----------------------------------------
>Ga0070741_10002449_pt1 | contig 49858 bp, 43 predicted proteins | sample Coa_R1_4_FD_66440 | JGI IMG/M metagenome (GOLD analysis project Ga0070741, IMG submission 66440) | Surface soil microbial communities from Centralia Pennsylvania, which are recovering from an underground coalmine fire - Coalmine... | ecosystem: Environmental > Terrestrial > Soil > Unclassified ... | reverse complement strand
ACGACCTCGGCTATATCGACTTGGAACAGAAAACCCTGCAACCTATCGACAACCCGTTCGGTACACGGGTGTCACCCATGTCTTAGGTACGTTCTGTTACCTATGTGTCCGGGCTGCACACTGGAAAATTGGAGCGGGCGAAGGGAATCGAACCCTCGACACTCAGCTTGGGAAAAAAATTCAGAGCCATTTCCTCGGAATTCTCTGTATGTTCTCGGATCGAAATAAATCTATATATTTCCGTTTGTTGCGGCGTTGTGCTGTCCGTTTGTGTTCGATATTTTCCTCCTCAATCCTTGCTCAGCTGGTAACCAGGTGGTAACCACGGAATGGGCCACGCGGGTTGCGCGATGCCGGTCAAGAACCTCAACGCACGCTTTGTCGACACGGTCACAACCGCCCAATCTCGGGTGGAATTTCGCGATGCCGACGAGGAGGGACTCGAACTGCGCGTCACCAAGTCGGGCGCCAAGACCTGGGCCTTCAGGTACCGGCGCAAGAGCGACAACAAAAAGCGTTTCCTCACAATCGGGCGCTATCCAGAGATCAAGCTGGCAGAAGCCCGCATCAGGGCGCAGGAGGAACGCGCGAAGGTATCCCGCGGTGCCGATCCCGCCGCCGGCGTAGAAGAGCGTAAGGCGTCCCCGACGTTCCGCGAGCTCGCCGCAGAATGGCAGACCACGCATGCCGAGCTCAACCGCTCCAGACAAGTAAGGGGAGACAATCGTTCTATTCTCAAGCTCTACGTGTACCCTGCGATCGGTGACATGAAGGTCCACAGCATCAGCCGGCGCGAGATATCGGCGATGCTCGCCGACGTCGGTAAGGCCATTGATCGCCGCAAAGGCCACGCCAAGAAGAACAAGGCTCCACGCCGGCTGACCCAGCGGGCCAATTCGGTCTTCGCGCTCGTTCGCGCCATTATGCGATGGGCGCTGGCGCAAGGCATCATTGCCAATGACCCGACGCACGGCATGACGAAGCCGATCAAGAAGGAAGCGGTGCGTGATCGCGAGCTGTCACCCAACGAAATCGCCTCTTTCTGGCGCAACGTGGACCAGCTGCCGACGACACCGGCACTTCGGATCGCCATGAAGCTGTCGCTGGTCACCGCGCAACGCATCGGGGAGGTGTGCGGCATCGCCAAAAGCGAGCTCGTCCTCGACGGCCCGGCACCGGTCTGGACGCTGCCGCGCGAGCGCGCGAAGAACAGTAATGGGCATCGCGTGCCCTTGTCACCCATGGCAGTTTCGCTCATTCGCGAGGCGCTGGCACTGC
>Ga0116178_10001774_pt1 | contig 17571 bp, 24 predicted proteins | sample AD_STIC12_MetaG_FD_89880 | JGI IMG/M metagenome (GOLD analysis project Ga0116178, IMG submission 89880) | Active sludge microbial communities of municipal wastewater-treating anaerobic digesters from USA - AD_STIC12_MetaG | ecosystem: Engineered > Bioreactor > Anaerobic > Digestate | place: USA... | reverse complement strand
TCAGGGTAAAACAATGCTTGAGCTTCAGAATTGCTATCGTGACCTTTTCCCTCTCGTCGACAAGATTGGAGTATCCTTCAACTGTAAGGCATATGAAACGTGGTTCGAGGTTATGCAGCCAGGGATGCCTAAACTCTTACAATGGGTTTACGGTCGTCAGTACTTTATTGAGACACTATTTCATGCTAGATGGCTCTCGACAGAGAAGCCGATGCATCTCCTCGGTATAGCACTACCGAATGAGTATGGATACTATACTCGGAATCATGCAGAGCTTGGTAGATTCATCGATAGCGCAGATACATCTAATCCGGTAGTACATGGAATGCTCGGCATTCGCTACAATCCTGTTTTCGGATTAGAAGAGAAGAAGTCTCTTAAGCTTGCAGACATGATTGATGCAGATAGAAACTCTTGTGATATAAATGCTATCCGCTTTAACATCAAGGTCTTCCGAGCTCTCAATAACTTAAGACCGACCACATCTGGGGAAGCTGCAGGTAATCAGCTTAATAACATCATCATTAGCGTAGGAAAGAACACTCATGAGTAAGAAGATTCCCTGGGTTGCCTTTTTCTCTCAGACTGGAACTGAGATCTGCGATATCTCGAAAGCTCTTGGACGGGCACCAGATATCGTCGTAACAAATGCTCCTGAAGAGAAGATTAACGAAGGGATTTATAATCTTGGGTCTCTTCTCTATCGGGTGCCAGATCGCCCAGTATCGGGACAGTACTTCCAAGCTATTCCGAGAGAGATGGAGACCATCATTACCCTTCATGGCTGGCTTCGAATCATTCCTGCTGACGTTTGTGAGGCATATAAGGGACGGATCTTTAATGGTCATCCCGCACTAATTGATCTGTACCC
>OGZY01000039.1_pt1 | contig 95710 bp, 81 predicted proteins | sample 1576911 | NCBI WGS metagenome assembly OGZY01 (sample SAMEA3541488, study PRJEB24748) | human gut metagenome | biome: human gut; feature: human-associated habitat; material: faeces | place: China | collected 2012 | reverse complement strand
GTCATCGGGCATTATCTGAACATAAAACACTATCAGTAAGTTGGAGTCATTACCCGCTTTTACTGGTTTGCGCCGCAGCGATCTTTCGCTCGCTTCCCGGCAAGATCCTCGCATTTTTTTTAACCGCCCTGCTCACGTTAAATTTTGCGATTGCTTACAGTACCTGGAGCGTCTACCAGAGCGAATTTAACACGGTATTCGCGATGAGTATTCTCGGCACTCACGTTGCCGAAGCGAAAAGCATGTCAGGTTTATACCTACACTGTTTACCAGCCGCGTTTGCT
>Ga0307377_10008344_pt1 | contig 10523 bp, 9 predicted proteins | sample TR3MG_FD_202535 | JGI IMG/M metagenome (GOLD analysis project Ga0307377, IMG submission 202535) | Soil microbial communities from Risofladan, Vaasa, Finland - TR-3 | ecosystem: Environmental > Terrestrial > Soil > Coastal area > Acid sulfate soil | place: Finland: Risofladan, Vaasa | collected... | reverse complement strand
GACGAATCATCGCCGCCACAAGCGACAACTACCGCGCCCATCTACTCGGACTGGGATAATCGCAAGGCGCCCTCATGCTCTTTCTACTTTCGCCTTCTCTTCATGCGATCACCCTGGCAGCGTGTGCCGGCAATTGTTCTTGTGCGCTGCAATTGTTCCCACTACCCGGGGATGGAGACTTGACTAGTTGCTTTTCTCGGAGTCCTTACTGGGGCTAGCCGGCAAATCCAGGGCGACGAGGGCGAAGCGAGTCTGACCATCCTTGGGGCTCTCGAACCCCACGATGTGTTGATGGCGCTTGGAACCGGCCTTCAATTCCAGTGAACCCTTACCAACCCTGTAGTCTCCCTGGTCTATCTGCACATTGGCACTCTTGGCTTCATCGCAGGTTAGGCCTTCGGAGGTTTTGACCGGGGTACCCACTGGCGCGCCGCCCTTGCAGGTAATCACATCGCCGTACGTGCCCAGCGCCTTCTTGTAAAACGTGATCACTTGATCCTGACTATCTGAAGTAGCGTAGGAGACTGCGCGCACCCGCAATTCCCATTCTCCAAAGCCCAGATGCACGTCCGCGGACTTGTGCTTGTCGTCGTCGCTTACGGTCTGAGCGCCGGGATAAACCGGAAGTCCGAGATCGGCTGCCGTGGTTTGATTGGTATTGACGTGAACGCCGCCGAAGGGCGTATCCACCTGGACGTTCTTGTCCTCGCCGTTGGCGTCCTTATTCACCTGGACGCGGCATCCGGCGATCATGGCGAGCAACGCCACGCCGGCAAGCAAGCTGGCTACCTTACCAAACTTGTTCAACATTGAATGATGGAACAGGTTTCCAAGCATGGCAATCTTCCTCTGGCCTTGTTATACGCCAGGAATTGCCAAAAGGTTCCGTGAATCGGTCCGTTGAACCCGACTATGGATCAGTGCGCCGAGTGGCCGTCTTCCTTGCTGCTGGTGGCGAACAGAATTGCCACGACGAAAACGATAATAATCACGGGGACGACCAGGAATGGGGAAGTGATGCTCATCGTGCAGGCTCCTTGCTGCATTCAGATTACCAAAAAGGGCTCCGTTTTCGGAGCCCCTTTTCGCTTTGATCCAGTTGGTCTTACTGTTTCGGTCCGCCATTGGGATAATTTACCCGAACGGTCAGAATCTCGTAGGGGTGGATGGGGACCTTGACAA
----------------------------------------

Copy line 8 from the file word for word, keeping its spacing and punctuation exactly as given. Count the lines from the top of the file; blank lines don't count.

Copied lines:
GACGAATCATCGCCGCCACAAGCGACAACTACCGCGCCCATCTACTCGGACTGGGATAATCGCAAGGCGCCCTCATGCTCTTTCTACTTTCGCCTTCTCTTCATGCGATCACCCTGGCAGCGTGTGCCGGCAATTGTTCTTGTGCGCTGCAATTGTTCCCACTACCCGGGGATGGAGACTTGACTAGTTGCTTTTCTCGGAGTCCTTACTGGGGCTAGCCGGCAAATCCAGGGCGACGAGGGCGAAGCGAGTCTGACCATCCTTGGGGCTCTCGAACCCCACGATGTGTTGATGGCGCTTGGAACCGGCCTTCAATTCCAGTGAACCCTTACCAACCCTGTAGTCTCCCTGGTCTATCTGCACATTGGCACTCTTGGCTTCATCGCAGGTTAGGCCTTCGGAGGTTTTGACCGGGGTACCCACTGGCGCGCCGCCCTTGCAGGTAATCACATCGCCGTACGTGCCCAGCGCCTTCTTGTAAAACGTGATCACTTGATCCTGACTATCTGAAGTAGCGTAGGAGACTGCGCGCACCCGCAATTCCCATTCTCCAAAGCCCAGATGCACGTCCGCGGACTTGTGCTTGTCGTCGTCGCTTACGGTCTGAGCGCCGGGATAAACCGGAAGTCCGAGATCGGCTGCCGTGGTTTGATTGGTATTGACGTGAACGCCGCCGAAGGGCGTATCCACCTGGACGTTCTTGTCCTCGCCGTTGGCGTCCTTATTCACCTGGACGCGGCATCCGGCGATCATGGCGAGCAACGCCACGCCGGCAAGCAAGCTGGCTACCTTACCAAACTTGTTCAACATTGAATGATGGAACAGGTTTCCAAGCATGGCAATCTTCCTCTGGCCTTGTTATACGCCAGGAATTGCCAAAAGGTTCCGTGAATCGGTCCGTTGAACCCGACTATGGATCAGTGCGCCGAGTGGCCGTCTTCCTTGCTGCTGGTGGCGAACAGAATTGCCACGACGAAAACGATAATAATCACGGGGACGACCAGGAATGGGGAAGTGATGCTCATCGTGCAGGCTCCTTGCTGCATTCAGATTACCAAAAAGGGCTCCGTTTTCGGAGCCCCTTTTCGCTTTGATCCAGTTGGTCTTACTGTTTCGGTCCGCCATTGGGATAATTTACCCGAACGGTCAGAATCTCGTAGGGGTGGATGGGGACCTTGACAA